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Sexuality in The Monk by Matthew Gregory Lewis

            "The Monk" is a horror-gothic novel written in 1796 by Matthew Gregory Lewis, a man who came from a somewhat scandalous background which influenced his work as an author later in life. Lewis's mother, Frances, left his father for a lover and Frances had to leave her children as a consequence of the estrangement and social ruin. Lewis continued to financially support his mother but this separation from his mother was a critical point in his life. At the young age of twenty, Lewis wrote his most iconic novel entitled "The Monk", which revolves around temptation, sin, and sexuality, set in the Monastery of Capuchin in Madrid, Spain. .
             The novel follows an idolized monk, Ambrosio, who struggles between maintaining his monastic vows and fulfilling personal ambitions after he is tempted by a young woman. The characters must navigate through black magic, incest, rape, and the supernatural as they fall from grace and are faced with their consequences of their actions. Matthew Lewis portrays female sexuality as a form of power throughout "The Monk" to advocate that a woman is only able to obtain the power to make her own decisions after she has shed her virtue and becomes aware of the position she holds. Several female characters such as Antonia, Agnes, and Matilda among many others display the varying stages of power linked to the sexuality they have awakened within themselves and the outcomes of their lives that come as an association. .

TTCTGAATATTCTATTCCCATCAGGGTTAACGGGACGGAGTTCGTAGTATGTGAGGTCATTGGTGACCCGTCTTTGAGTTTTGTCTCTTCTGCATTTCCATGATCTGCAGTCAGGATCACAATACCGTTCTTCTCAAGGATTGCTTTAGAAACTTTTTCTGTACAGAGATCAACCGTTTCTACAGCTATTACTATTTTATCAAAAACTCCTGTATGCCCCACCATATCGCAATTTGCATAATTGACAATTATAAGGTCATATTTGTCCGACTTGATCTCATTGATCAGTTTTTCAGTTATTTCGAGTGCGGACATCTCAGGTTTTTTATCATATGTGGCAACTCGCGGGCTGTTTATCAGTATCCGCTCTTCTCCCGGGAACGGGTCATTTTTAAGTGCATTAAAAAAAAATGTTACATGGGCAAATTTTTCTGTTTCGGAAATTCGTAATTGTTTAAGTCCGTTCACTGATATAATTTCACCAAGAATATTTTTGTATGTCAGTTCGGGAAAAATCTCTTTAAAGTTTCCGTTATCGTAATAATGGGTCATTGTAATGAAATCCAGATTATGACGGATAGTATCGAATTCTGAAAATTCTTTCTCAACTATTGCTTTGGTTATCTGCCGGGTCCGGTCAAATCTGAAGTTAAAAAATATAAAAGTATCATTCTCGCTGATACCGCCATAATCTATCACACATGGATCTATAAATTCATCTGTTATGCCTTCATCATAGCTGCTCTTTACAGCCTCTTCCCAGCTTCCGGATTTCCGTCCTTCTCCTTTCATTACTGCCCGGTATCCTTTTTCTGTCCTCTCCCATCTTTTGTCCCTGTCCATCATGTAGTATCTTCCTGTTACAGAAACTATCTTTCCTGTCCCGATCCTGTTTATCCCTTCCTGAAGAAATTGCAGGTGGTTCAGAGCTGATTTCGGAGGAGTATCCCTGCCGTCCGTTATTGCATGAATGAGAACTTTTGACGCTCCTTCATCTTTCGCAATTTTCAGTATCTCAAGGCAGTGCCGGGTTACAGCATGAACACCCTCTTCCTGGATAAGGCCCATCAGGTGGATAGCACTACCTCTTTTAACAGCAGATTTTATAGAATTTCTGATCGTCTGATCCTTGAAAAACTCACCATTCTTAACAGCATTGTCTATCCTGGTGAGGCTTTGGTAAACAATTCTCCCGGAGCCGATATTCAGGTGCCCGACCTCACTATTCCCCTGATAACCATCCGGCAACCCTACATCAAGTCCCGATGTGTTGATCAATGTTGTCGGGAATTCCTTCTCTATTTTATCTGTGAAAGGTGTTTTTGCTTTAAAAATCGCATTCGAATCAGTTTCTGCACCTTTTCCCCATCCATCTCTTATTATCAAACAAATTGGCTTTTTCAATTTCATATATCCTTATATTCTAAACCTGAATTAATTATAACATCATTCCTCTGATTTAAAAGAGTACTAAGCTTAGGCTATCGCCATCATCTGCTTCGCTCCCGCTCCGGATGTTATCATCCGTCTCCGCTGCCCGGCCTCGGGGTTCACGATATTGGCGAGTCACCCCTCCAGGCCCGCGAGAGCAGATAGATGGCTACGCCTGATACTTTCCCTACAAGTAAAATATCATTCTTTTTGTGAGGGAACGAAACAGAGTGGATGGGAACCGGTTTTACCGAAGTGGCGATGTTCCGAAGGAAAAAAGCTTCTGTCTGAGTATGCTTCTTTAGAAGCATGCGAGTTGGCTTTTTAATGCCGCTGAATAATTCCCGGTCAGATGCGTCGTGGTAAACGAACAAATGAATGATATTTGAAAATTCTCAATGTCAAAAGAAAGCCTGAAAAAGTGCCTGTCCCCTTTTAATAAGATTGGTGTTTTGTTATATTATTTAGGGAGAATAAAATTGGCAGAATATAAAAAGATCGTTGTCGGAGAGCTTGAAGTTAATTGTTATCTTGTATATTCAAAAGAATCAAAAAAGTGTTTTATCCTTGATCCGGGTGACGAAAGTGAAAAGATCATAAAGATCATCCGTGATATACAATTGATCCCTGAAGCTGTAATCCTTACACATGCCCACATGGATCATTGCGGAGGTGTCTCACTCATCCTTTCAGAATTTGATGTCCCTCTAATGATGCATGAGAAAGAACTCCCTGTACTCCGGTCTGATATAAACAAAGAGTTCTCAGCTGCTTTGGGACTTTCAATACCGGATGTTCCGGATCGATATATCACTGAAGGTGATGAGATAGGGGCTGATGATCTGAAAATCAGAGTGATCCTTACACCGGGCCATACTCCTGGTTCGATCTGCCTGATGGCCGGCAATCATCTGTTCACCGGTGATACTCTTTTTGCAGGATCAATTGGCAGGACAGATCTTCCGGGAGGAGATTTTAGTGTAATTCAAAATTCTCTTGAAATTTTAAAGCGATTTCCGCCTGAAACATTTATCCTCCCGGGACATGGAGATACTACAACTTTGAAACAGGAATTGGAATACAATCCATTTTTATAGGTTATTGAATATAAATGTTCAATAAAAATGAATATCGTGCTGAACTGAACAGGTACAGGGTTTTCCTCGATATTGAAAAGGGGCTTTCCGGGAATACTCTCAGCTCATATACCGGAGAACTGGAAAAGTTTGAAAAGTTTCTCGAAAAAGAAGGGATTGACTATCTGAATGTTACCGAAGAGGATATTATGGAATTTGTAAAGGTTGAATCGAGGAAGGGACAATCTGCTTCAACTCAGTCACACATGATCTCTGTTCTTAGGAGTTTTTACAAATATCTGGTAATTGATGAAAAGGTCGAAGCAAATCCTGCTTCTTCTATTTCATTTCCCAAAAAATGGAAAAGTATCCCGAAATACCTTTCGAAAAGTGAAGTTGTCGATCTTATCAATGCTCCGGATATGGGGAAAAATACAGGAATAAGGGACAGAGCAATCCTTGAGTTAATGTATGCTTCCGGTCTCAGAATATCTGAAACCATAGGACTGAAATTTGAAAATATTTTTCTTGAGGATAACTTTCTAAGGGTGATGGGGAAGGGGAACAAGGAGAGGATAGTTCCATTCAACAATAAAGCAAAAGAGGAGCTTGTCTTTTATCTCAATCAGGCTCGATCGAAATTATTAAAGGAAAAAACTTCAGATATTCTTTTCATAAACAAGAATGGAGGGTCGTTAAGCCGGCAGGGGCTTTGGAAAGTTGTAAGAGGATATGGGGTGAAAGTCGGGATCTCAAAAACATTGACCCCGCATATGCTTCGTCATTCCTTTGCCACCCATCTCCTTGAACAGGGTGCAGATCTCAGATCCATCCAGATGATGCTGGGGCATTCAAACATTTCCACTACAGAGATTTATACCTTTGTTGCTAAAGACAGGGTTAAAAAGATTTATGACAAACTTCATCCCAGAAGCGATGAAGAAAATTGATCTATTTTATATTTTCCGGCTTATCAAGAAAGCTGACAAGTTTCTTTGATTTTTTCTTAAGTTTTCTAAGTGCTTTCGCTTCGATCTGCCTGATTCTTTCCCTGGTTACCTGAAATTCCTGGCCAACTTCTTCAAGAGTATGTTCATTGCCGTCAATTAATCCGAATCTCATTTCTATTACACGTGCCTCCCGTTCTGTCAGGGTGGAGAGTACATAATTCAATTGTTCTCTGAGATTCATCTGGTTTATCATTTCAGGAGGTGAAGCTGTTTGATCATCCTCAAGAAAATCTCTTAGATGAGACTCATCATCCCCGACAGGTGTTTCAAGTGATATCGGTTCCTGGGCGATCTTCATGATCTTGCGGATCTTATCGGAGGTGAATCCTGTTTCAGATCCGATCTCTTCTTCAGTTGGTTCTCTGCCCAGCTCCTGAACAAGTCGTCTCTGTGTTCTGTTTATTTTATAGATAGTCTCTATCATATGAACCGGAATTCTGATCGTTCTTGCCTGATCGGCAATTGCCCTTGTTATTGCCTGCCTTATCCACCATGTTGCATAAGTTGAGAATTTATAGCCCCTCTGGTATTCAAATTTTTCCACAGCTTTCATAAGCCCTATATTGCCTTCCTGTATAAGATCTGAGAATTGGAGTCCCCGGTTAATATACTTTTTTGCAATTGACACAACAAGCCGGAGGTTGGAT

Women in this novel who still possess their innocence and virtue are portrayed as weak and ignorant of the world around them, most noticeably portrayed through the actions of a young girl named Antonia. Throughout the novel Antonia's virtue causes others to see her as helpless individual who cannot take care of herself, or make decisions that will greatly affect her personal life. Elvira, Antonia's mother, views her daughter as, "young and artless, uninstructed in the world's perfidy and with charms sufficient to render her an object of seduction" and takes control over matters of Antonia's heart and sends away a man that Antonia has strong feelings for (162).

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